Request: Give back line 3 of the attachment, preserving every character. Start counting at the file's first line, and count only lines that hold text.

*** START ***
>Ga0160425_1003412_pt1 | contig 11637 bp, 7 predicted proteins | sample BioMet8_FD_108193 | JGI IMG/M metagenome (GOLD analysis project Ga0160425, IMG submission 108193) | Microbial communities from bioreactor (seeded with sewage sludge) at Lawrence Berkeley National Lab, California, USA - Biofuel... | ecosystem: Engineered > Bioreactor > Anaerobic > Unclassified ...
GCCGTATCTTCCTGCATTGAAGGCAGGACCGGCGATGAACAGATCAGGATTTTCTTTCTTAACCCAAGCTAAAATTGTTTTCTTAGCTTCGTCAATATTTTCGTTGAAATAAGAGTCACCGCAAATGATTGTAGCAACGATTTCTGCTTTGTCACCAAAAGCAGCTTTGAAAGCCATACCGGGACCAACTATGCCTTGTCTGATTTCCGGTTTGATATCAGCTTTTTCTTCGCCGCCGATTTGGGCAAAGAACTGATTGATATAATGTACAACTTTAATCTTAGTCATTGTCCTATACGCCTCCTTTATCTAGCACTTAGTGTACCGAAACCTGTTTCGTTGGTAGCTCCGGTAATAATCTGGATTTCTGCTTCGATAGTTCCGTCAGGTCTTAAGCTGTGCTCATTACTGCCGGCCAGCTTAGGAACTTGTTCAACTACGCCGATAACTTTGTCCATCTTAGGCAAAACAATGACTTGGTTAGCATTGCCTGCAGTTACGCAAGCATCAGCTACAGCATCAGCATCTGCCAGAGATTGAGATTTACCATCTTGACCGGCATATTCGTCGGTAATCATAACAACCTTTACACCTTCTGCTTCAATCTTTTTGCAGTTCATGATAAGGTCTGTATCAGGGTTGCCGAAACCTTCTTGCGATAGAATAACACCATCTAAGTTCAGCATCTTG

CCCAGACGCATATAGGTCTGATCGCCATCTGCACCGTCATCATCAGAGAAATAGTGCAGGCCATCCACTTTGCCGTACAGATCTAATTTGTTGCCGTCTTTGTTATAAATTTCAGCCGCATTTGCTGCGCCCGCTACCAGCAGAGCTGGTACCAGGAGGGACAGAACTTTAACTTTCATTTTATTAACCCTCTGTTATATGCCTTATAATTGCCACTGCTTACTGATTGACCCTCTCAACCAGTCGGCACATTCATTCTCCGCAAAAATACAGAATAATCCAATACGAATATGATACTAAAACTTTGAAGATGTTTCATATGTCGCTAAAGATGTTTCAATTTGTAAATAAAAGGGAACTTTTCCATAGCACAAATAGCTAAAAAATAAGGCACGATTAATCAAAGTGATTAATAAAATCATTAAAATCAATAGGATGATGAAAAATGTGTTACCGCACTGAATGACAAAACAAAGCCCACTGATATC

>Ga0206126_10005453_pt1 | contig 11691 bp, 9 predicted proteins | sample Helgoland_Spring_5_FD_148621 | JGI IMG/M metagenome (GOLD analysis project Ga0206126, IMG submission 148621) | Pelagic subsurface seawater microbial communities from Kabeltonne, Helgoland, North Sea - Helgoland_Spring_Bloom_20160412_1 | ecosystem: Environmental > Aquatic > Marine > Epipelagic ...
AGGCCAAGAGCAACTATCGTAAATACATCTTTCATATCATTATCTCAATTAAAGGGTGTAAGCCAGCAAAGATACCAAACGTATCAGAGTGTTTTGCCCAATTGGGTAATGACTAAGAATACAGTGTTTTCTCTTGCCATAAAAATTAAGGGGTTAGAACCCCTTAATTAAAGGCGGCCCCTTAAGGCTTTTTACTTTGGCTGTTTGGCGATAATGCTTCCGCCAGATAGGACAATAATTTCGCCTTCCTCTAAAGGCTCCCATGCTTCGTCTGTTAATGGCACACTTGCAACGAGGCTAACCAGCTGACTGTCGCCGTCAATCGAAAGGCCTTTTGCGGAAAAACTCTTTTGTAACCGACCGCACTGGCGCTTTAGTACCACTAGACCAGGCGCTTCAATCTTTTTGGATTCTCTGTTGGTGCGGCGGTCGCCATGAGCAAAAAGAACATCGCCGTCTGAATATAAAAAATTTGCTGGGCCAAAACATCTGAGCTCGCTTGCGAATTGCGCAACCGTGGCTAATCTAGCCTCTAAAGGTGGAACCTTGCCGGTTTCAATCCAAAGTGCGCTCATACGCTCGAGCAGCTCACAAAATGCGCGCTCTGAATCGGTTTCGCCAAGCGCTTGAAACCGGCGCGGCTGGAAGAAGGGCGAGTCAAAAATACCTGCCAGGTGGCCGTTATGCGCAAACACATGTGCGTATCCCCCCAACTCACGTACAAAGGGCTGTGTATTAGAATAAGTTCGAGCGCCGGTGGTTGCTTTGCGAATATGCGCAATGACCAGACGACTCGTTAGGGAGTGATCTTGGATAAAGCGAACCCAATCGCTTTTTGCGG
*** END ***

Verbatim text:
CCCAGACGCATATAGGTCTGATCGCCATCTGCACCGTCATCATCAGAGAAATAGTGCAGGCCATCCACTTTGCCGTACAGATCTAATTTGTTGCCGTCTTTGTTATAAATTTCAGCCGCATTTGCTGCGCCCGCTACCAGCAGAGCTGGTACCAGGAGGGACAGAACTTTAACTTTCATTTTATTAACCCTCTGTTATATGCCTTATAATTGCCACTGCTTACTGATTGACCCTCTCAACCAGTCGGCACATTCATTCTCCGCAAAAATACAGAATAATCCAATACGAATATGATACTAAAACTTTGAAGATGTTTCATATGTCGCTAAAGATGTTTCAATTTGTAAATAAAAGGGAACTTTTCCATAGCACAAATAGCTAAAAAATAAGGCACGATTAATCAAAGTGATTAATAAAATCATTAAAATCAATAGGATGATGAAAAATGTGTTACCGCACTGAATGACAAAACAAAGCCCACTGATATC